A glasswaters foundation webinar executed by the Watershed Sentinel Educational Society.
As we work to protect our environments, it is essential that we know what pollutants are already affecting our communities and what pollutants are likely to arrive along with new industrial projects. This information is available from the National Pollutant Release Inventory (NPRI) through data it collects on emissions from most major pollution sources in Canada. In this webinar we take a look at what information is there and how to use it. Our presenters are all experienced environmental advocates who have used the NPRI to organize and mobilize. This webinar took place on March 23, 2022.
Video & PowerPoint Presentations:
John has been heavily involved in public input into the National Pollutant Release Inventory for the past thirty years. He was an environmental group representative on the advisory committee that the Minister of the Environment set up in 1991 to develop a proposal for a NPRI for Canada. Ever since, he has been part of the Multi-Stakeholder Work Group that advises on the NPRI. Over the past forty years John has worked with citizens’ groups on a wide range of environmental problems including waste issues, including radioactive waste, and water quality and quantity issues. Much of his work is in the Great Lakes basin where he works with binational groups on cross-border issues. He is a member of the International Joint Commission’s Great Lakes Water Quality Board. John lives in Kitchener, Ontario.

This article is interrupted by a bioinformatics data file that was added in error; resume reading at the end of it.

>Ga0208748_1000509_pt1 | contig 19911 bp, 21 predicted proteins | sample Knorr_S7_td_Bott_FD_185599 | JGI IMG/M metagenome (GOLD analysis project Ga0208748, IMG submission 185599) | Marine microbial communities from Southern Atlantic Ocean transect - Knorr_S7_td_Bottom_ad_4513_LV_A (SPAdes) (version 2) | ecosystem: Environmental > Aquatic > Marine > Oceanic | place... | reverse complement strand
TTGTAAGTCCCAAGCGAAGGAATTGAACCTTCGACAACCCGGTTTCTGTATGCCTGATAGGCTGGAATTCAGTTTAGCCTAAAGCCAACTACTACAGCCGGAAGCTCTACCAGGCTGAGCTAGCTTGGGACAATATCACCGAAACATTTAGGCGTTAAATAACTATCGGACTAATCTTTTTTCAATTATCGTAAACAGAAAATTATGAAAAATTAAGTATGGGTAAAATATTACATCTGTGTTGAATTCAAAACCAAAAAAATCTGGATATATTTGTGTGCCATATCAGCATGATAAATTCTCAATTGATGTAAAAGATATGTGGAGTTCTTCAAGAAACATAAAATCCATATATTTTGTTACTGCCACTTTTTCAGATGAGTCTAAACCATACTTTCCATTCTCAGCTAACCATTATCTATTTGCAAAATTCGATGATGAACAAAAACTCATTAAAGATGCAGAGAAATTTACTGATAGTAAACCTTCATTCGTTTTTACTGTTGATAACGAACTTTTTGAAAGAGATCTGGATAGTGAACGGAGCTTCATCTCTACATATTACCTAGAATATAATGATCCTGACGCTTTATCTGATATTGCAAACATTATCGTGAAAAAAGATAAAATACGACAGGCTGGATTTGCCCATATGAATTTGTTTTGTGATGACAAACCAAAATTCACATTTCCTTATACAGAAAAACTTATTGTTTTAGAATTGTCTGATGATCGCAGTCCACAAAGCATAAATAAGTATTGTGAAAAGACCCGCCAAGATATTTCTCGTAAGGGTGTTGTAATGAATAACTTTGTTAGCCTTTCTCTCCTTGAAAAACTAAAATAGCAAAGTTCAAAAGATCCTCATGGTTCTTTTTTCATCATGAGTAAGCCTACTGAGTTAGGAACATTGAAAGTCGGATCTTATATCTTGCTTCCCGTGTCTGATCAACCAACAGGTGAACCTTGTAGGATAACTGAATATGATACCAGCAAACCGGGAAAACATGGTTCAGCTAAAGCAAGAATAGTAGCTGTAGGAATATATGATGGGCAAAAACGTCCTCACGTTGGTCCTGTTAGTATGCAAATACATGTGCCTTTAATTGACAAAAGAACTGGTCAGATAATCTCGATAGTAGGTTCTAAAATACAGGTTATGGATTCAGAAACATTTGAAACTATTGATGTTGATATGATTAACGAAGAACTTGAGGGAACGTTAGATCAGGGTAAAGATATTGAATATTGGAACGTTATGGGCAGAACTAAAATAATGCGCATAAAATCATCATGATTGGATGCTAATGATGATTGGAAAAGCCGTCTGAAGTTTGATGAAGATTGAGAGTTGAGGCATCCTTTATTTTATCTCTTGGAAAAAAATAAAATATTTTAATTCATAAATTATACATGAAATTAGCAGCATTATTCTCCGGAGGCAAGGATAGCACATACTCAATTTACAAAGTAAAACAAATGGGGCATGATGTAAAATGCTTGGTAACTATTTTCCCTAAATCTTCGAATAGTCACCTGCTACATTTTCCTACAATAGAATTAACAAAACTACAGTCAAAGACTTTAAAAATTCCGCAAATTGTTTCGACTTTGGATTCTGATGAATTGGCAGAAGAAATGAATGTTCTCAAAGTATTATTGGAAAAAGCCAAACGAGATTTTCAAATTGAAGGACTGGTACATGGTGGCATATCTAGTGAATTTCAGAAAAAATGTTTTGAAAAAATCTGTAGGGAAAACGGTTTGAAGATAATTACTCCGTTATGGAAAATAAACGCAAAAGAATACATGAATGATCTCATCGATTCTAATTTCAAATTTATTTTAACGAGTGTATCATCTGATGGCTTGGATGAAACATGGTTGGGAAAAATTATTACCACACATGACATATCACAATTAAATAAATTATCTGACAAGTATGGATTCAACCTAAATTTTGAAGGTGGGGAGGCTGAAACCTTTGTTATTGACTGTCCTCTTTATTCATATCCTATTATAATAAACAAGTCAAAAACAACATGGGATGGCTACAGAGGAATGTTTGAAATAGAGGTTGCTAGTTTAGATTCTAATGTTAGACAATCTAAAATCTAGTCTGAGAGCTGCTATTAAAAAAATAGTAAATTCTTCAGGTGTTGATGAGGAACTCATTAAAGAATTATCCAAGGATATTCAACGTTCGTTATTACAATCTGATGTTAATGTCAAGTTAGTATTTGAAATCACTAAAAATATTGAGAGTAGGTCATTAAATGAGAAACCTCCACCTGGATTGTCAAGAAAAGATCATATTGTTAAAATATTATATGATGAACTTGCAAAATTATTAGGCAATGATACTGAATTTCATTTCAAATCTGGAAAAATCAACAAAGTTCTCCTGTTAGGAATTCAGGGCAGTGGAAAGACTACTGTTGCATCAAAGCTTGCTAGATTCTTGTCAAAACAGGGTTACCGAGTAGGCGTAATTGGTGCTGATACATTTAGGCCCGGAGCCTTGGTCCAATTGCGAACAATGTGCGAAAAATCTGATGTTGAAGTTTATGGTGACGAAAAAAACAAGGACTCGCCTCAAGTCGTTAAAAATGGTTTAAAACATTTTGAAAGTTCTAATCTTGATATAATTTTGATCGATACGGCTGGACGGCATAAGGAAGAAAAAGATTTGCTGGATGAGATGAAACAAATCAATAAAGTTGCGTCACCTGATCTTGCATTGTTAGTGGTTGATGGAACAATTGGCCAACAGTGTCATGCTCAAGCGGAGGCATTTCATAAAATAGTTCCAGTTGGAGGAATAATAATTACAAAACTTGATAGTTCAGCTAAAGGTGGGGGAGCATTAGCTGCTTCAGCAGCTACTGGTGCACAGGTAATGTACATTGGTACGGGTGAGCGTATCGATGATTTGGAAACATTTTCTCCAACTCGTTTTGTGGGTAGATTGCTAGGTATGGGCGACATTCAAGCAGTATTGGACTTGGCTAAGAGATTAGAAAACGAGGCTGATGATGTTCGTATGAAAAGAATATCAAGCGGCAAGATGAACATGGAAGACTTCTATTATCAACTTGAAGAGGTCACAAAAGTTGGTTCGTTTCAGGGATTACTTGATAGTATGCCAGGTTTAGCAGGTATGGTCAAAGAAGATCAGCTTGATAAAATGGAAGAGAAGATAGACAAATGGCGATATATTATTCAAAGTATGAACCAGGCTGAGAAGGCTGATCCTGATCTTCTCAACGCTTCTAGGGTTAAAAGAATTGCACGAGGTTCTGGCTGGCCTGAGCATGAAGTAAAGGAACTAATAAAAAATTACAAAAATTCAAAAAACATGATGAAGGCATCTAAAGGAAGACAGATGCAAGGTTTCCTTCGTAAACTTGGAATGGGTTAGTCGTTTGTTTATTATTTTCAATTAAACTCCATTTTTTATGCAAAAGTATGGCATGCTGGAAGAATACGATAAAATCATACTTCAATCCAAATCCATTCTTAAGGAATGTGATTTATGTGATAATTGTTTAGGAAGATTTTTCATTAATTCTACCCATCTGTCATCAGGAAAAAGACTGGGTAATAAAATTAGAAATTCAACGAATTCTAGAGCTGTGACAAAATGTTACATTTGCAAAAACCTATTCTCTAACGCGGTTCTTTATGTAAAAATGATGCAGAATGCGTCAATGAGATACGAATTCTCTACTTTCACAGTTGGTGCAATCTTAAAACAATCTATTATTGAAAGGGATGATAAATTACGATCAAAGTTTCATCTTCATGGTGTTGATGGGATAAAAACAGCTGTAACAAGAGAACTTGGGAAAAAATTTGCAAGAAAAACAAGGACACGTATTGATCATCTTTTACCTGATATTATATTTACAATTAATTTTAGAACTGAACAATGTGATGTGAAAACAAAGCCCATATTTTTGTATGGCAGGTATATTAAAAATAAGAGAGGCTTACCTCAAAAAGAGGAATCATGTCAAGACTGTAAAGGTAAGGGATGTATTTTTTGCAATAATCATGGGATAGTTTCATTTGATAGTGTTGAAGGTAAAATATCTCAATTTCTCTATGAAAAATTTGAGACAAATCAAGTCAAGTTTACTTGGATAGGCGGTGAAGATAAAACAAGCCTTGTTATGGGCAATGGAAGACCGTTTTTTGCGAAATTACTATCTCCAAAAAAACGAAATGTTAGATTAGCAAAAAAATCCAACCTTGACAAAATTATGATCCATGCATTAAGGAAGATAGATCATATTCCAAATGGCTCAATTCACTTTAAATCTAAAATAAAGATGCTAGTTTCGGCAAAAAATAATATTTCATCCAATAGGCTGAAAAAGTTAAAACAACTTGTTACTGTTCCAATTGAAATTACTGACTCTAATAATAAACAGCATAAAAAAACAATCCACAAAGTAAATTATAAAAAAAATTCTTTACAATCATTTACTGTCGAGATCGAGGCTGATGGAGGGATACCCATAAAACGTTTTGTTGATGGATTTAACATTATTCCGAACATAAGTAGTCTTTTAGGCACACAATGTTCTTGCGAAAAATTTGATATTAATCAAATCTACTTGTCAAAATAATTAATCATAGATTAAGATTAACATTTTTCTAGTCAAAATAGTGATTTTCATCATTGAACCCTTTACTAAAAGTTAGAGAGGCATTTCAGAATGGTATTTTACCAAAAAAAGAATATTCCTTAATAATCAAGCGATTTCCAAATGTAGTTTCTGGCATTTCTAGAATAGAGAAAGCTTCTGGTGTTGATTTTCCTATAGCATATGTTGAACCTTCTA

Anna has been involved in a wide range of social and environmental issues and associated with numerous Environmental Non-Government Organizations (ENGOs), including the International Institute of Concern for Public Health (IICPH), STORM (Save the Oak Ridges Moraine) Coalition, and currently, the Watershed Sentinel Educational Society (WSES). As an ENGO representative and a strong advocate of public right-to-know, she has participated in numerous consultations, primarily related to air issues and toxic substances, nationally and internationally, with a primary focus on mercury. She was an ENGO delegate to the United Nations Minamata Convention on Mercury.
For several years she has been an ENGO representative on the Working Group of Canada’s National Pollutant Release Inventory (NPRI), now representing Watershed Sentinel Education Society (WSES). In addition, she has been a NGO representative on North America’s Pollutant Release and Transfer Program, which compares pollutant inventories of Canada, the Unites States, and Mexico. Over the past decade, she has been working on numerous facets of the nuclear chain in Canada, including as an intervener in hearings carried out by the Canadian Nuclear Safety Commission (CNSC) and as a writer (e.g., “On the Yellowcake Trail” series, published in the Watershed Sentinel).
Dave Stevens is president of CHOKED (about our health!), a kitchen table enviro group in Smithers, BC. They are cranky about local utterly needless air pollution and with his friends he’s spent 20-odd years in court and regulatory processes trying to make a difference. Engineering school (chemical) way back when helped to take in the technical landscape he ran into, and so did school and employment at SFU in computer science and computer programming. Nowadays he does what all geezer activists do – he’s substituted staring at computer screens for demonstrating. But it all helps.